Back in September our Pope Emeritus, Benedict XVI, had a private audience with two of the major supporters and promoters of the "Traditional Latin Mass" (what Benedict calls the forma extraordinaria or extraordinary form of the Latin Rite of the Mass). Benedict, of course, was a a great friend of the vetus ordo (old order) of the Mass, not as something that would supplant the Mass of Paul VI (novus ordo/ forma ordinaria), but as the primary means through which his "Reform of the Reform of the Liturgy" would be accomplished. I attend a parish where, each week, we celebrate Mass in both the vetus ordo and the novus ordo and I can attest from personal experience that attending (and celebrating for father) the older form of the Mass "rubs off" on what we expect from the new form. Our novus ordo looks and feels more like a TLM than like the novus ordo in most other parishes I've attended. I believe, with Benedict, that the future of the Holy Sacrifice of the Mass will be in a reformed novus ordo, one that is in continuity with the Mass of the ages, and one that is rid of some of the unfortunate accretions of the last fifty years.
2014 was the year of Pope Francis (as was 2013, when he was elected and named "Man of the Year" by just about everyone). The ongoing media narrative of "Francis the revolutionary who will change the Catholic Church" continued unabated, as I imagine it will in 2015. Winston Churchill famously began a speech, "never was so much owed by so many to so few." I think we can safely paraphrase the British Bulldog when we speak of our Holy Father thus, "never has someone been so misunderstood by so many by so few." Such, I suppose, is the necessary result of having reporters cover the Catholic Church who know nothing about Catholicism or Church history. I've often had occasion to compare the knowledge of your average religion reporter to the New York Times hiring a sportswriter who has never watched a baseball game and expecting great Yankees coverage. Such a situation lead me to come up with the top six reasons Pope Francis is completely and constantly understood back in January, reasons which still hold true almost a year on.
In March we took a moment to lift our eyes from the temporal order, where it is all to easy to keep them forever locked as if this world wasn't passing away before them, to gaze with the great Saint Faustina at the hereafter. Known primarily for her devotion to the Divine Mercy, an often overlooked aspect of the teaching of this great saint is the reality of hell. Indeed St. Faustina has privileged to see the very pits of hell, which she didn't find empty (sorry Von Balthasar), but rather found teeming with the damned. Her vision of hell ought to propel us ever more closely into the arms of the All Merciful One and inspire us to bring as many souls there with us.
My second most popular post of the year was one written only a couple weeks ago and was prompted by a great article at Aleteia on the sorry state of music most Catholics endure each week at Mass. We often wonder why ex-Catholics have become the second largest religious group in the country, weak homilies and second rate music are two of the most important and least discussed reasons. The Catholic Church is the repository of the greatest musical tradition in the history of the world. Bar none. We have Mass settings written by the greatest musical minds in humanity has yet produced, but instead of being lifted to the Face of God by truly sacred music, we get, week in and week out, second rate sixties folk rock with vaguely worded and semi-heretical words added in. The Holy Spirit, speaking through the Fathers of the Second Vatican Council, called for Gregorian Chant, Polyphony, and the organ to dominate our musical experience at Mass. Instead we've received acoustic guitars, tambourines, and inferior vocal performances which leave 90% of the typical congregation silent in the pews. This post serves as a call to action for Catholics to demand, politely of course, that our musical patrimony be restored to us.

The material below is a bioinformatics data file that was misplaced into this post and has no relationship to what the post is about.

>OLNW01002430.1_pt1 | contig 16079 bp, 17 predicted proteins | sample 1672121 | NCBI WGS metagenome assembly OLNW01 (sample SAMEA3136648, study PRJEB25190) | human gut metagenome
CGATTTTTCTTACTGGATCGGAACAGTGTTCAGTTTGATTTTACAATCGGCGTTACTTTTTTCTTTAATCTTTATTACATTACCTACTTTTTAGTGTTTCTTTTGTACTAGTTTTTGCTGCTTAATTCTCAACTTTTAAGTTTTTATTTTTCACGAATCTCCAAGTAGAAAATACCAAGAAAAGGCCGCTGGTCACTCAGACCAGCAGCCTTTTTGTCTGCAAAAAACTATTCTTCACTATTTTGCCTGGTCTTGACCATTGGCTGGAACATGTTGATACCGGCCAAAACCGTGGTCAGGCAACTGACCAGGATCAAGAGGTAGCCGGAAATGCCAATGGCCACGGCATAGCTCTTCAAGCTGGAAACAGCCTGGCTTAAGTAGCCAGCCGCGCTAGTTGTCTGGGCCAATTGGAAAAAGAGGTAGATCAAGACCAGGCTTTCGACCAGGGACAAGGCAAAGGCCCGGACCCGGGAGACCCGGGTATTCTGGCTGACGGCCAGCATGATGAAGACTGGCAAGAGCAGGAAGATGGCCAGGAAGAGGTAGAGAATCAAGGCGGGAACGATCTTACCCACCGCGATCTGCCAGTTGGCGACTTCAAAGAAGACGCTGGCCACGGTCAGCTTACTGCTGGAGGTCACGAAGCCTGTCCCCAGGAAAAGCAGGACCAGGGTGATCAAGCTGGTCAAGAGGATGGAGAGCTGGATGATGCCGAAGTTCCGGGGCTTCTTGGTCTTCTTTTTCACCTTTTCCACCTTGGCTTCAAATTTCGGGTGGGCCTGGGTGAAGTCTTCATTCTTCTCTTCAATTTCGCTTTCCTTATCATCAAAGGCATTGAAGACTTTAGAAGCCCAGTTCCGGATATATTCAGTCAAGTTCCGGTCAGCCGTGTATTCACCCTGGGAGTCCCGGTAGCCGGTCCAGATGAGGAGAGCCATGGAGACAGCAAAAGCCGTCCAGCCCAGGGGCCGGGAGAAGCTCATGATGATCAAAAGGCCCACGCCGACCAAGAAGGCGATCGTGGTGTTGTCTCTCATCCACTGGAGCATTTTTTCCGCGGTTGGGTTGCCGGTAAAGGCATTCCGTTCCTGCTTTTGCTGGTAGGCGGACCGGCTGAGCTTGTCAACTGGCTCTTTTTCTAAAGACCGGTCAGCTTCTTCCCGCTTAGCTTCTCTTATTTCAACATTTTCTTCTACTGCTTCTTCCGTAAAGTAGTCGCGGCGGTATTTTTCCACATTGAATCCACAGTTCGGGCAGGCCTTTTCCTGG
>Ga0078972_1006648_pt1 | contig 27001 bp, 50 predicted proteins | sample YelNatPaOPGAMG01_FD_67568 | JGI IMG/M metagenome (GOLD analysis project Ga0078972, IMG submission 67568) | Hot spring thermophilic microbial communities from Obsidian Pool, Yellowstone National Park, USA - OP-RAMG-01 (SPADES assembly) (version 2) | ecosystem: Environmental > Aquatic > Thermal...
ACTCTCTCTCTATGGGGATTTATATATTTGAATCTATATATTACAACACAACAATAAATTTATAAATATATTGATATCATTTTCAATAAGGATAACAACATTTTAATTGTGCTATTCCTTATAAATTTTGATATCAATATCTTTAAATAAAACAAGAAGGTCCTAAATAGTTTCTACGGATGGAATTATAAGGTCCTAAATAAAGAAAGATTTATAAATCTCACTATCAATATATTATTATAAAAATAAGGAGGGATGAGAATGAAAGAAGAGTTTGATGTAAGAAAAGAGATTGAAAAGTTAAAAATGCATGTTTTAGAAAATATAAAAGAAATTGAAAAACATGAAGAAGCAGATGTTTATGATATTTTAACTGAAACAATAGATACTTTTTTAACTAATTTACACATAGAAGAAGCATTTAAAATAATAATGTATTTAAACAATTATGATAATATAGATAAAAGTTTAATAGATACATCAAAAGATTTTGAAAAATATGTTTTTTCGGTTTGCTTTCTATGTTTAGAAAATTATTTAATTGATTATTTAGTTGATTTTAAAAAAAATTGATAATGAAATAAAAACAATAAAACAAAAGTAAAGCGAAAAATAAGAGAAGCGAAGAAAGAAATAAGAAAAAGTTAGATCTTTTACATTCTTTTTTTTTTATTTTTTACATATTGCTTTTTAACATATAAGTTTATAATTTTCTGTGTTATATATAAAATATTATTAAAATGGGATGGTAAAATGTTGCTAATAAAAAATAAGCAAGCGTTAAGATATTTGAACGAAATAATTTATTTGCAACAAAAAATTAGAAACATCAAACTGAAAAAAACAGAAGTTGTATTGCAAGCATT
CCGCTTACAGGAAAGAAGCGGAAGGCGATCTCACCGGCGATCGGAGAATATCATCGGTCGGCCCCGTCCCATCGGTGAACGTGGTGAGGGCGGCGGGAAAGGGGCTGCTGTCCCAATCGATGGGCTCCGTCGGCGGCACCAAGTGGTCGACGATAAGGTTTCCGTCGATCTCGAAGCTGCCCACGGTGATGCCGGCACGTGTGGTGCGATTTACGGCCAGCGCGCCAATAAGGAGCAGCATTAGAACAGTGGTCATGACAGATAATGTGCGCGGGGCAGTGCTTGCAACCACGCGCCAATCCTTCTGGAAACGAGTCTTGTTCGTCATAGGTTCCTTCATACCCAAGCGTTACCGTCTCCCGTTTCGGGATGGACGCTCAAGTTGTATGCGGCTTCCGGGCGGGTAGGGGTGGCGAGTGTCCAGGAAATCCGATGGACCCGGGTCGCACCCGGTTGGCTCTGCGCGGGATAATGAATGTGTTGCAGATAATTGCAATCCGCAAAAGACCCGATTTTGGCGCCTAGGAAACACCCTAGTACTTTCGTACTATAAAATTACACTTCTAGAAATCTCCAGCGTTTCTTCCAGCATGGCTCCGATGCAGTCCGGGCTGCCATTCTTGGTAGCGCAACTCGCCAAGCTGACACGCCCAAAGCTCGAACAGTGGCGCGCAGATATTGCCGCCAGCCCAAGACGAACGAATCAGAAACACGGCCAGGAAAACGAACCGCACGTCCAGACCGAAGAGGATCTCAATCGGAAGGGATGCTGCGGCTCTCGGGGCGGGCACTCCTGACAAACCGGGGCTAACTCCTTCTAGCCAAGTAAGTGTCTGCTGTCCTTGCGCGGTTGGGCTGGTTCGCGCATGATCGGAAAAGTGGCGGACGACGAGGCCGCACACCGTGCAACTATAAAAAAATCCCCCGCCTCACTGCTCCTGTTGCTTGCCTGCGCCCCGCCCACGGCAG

And the Number One most popular post of 2014 was...
At the beginning of August we looked at the Congregation for Divine Worship's call for a reformation of the sign of peace at Mass. What was meant to be a sacred gesture (sacred being something set apart from the common, profane world) has turned into a "meet and greet" of hand shaking and back slapping. Such isn't the point of the sign of peace and is better suited to before or after Mass outside of the sanctuary. Perhaps the most important reminder from the Vatican on this score is that the sign of peace is completely optional. Father doesn't have to ask us to exchange a sign of peace with each other at every Mass or at any Mass. In fact, soon after this document was released, our pastor dropped the sign altogether for about a month and then reinstituted it. Unfortunately, at least in our parish, the reinstituted sign of peace looks just as it did before we dropped it. Here's to hoping father drops it altogether in 2015.
I hope you all enjoyed your 2014 and are making some great plans for a happy and holy 2015. God bless!